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Iron pyrite is also known as fool's gold. It is an iron sulphide. It is one of the most common minerals on Earth and is found globally. It is often one of the first minerals that people learn about and is a popular start to a first collection.

Iron pyrite and hematite (iron oxide) are loosely related. In situations where oxygen is plentiful and freely available, iron will form oxides. Iron sulphides will form in anoxic environments. This can be used as a marker signature for the atmospheric conditions on early Earth.

Fossils are often preserved with pyrite, examples include: Beecher's trilobite bed; pyritised billion year old single cell organisms in the Torridonian sandstone in Scotland; and the fantastic pyrite ammonites that you can find in Charmouth and in Grafham Waters. This form of preservation again indicates an anoxic environment. The soft parts of the animal are broken down by sulphur reducing bacteria. The biproducts of this process react with iron in the water to form iron sulphide (again this would not be possible in the presence of large amounts of oxygen -- iron oxide would form instead).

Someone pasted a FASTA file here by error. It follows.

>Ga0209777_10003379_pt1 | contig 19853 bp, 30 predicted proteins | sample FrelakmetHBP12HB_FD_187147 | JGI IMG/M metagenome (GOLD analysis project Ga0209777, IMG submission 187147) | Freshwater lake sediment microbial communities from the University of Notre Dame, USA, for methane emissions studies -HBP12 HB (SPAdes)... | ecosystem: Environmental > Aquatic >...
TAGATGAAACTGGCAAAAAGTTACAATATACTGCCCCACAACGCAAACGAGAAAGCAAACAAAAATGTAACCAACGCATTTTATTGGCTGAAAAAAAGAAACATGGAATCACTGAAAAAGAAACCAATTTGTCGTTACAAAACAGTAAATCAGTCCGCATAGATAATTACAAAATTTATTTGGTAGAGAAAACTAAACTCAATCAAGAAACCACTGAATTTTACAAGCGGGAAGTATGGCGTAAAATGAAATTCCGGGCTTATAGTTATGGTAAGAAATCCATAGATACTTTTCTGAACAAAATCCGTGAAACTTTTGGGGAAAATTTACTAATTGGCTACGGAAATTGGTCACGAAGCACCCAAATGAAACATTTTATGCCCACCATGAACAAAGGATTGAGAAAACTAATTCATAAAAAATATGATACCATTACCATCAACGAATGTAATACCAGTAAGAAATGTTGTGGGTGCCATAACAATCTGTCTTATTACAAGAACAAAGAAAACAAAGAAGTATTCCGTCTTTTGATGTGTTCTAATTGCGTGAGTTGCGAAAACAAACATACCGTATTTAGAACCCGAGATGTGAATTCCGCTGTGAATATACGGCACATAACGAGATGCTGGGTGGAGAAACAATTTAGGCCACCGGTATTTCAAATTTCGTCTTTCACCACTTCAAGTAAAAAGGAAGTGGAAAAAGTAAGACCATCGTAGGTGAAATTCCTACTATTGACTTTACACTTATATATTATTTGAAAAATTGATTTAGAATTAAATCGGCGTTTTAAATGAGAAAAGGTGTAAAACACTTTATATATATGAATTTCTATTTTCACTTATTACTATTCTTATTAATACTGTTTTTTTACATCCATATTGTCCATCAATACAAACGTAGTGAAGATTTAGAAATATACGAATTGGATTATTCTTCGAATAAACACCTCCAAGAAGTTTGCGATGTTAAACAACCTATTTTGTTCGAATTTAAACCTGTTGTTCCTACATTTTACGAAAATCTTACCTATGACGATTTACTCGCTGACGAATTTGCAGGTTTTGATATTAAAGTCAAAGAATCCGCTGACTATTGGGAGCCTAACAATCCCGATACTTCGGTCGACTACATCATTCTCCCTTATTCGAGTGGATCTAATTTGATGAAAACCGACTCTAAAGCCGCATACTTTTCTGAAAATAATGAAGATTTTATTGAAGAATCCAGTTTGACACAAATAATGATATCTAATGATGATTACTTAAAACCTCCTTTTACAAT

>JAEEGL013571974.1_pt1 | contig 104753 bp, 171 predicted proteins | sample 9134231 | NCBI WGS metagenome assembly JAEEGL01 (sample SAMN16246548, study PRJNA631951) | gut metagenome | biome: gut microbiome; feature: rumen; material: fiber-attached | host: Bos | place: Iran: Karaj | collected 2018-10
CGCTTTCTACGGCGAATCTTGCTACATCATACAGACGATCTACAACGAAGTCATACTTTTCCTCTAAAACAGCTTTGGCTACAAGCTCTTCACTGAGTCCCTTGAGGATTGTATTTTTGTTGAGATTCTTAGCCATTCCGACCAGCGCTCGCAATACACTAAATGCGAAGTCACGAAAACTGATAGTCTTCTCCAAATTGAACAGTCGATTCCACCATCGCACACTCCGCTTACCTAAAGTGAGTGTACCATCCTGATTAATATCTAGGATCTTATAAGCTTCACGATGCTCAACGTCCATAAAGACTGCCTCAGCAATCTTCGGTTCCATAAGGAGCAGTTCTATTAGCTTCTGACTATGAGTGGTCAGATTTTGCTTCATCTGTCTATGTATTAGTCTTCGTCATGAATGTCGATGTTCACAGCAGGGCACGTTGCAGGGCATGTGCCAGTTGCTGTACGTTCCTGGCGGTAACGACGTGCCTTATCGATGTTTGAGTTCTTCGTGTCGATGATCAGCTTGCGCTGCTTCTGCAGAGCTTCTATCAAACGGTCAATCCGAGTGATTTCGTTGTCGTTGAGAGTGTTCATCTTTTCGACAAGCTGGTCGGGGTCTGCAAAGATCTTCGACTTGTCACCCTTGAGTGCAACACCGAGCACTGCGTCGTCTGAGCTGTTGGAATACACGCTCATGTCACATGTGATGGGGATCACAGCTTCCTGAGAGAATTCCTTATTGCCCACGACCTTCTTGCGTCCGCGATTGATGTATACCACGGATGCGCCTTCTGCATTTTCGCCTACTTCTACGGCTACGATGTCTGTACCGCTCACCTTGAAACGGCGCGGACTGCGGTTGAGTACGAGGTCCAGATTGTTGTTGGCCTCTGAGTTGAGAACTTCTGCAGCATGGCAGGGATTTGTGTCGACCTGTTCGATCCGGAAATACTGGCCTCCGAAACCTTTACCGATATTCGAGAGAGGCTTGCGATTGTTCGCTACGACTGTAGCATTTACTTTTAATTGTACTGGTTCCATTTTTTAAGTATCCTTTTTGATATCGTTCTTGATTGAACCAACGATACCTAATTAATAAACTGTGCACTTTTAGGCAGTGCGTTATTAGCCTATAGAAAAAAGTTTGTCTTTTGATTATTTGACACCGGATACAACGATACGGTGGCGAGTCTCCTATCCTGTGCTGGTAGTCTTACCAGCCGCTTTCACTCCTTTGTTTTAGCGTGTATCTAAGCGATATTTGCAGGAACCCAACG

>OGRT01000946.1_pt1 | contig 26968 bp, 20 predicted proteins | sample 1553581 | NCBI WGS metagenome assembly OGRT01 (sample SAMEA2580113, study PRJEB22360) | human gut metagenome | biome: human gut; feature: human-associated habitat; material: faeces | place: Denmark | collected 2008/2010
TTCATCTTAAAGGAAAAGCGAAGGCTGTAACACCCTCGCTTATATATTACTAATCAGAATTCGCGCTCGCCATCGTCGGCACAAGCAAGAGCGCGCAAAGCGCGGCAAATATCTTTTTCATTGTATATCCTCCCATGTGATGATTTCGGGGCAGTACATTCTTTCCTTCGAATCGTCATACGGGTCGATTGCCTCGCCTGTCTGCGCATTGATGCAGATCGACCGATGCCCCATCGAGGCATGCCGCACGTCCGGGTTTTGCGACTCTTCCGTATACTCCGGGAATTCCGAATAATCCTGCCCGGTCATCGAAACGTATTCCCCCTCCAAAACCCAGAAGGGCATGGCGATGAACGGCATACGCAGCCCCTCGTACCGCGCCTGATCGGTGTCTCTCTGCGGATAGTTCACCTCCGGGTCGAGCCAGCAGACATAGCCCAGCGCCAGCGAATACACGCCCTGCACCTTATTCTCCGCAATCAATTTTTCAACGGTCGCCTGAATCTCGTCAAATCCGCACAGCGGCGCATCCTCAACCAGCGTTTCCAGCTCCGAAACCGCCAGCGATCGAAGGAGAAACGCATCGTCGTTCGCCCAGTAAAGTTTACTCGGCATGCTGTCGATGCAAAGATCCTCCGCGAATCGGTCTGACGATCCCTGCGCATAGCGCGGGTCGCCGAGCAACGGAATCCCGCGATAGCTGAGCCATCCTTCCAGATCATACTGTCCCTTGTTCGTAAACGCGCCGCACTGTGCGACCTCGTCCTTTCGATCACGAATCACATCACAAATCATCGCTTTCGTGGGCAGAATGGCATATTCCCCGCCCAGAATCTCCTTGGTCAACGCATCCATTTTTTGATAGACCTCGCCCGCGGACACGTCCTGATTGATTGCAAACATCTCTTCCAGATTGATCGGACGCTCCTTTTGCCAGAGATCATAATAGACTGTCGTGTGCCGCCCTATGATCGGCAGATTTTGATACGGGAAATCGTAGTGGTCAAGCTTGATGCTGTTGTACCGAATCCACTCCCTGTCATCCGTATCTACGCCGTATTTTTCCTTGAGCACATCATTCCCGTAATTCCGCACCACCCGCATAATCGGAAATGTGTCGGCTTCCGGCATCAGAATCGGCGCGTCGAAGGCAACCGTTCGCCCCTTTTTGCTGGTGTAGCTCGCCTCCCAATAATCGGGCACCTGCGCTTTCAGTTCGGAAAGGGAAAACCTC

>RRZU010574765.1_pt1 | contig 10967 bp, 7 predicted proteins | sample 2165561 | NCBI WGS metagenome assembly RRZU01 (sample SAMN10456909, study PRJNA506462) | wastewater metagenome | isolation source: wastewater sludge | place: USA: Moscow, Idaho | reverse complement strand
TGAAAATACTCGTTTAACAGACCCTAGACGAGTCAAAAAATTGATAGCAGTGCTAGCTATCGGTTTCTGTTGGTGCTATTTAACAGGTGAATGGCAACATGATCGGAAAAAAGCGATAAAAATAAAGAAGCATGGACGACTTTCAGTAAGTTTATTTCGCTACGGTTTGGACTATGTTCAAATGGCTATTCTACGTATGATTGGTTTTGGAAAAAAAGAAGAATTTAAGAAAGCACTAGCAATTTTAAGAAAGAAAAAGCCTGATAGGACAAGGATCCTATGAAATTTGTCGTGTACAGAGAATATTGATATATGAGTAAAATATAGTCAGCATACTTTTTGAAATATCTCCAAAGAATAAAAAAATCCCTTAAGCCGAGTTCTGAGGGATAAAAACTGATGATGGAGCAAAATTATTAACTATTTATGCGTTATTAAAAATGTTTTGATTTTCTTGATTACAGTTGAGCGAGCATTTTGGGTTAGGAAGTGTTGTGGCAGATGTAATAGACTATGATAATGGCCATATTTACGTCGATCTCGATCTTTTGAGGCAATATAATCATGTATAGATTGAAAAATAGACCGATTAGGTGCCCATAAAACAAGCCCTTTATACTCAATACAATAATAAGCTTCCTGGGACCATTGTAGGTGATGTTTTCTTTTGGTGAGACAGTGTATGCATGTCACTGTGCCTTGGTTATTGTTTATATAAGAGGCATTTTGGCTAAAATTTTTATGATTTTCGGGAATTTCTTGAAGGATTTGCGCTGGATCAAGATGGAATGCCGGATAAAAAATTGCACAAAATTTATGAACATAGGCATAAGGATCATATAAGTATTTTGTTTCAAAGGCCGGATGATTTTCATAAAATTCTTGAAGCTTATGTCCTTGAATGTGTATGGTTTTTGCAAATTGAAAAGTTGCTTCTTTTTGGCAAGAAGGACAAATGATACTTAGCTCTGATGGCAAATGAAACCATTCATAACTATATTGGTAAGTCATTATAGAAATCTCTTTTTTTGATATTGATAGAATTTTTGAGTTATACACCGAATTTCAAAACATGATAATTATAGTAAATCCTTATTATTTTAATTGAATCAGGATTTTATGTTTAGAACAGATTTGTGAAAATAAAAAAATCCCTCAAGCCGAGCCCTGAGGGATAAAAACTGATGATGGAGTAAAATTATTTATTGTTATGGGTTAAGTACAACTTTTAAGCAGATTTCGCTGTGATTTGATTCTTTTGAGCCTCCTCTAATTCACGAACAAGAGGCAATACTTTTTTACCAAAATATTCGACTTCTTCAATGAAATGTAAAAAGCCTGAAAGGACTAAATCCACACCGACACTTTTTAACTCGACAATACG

Iron pyrite often makes well formed crystals, these are usually cubes (or octohedrons), or polyhedrons. The polyhedron shapes have a special name they are called pyritohedrons and the faces of the crystals have five sides. Pyritohedrons and cubes have mathematically equivalent symmetries, even though they look very different.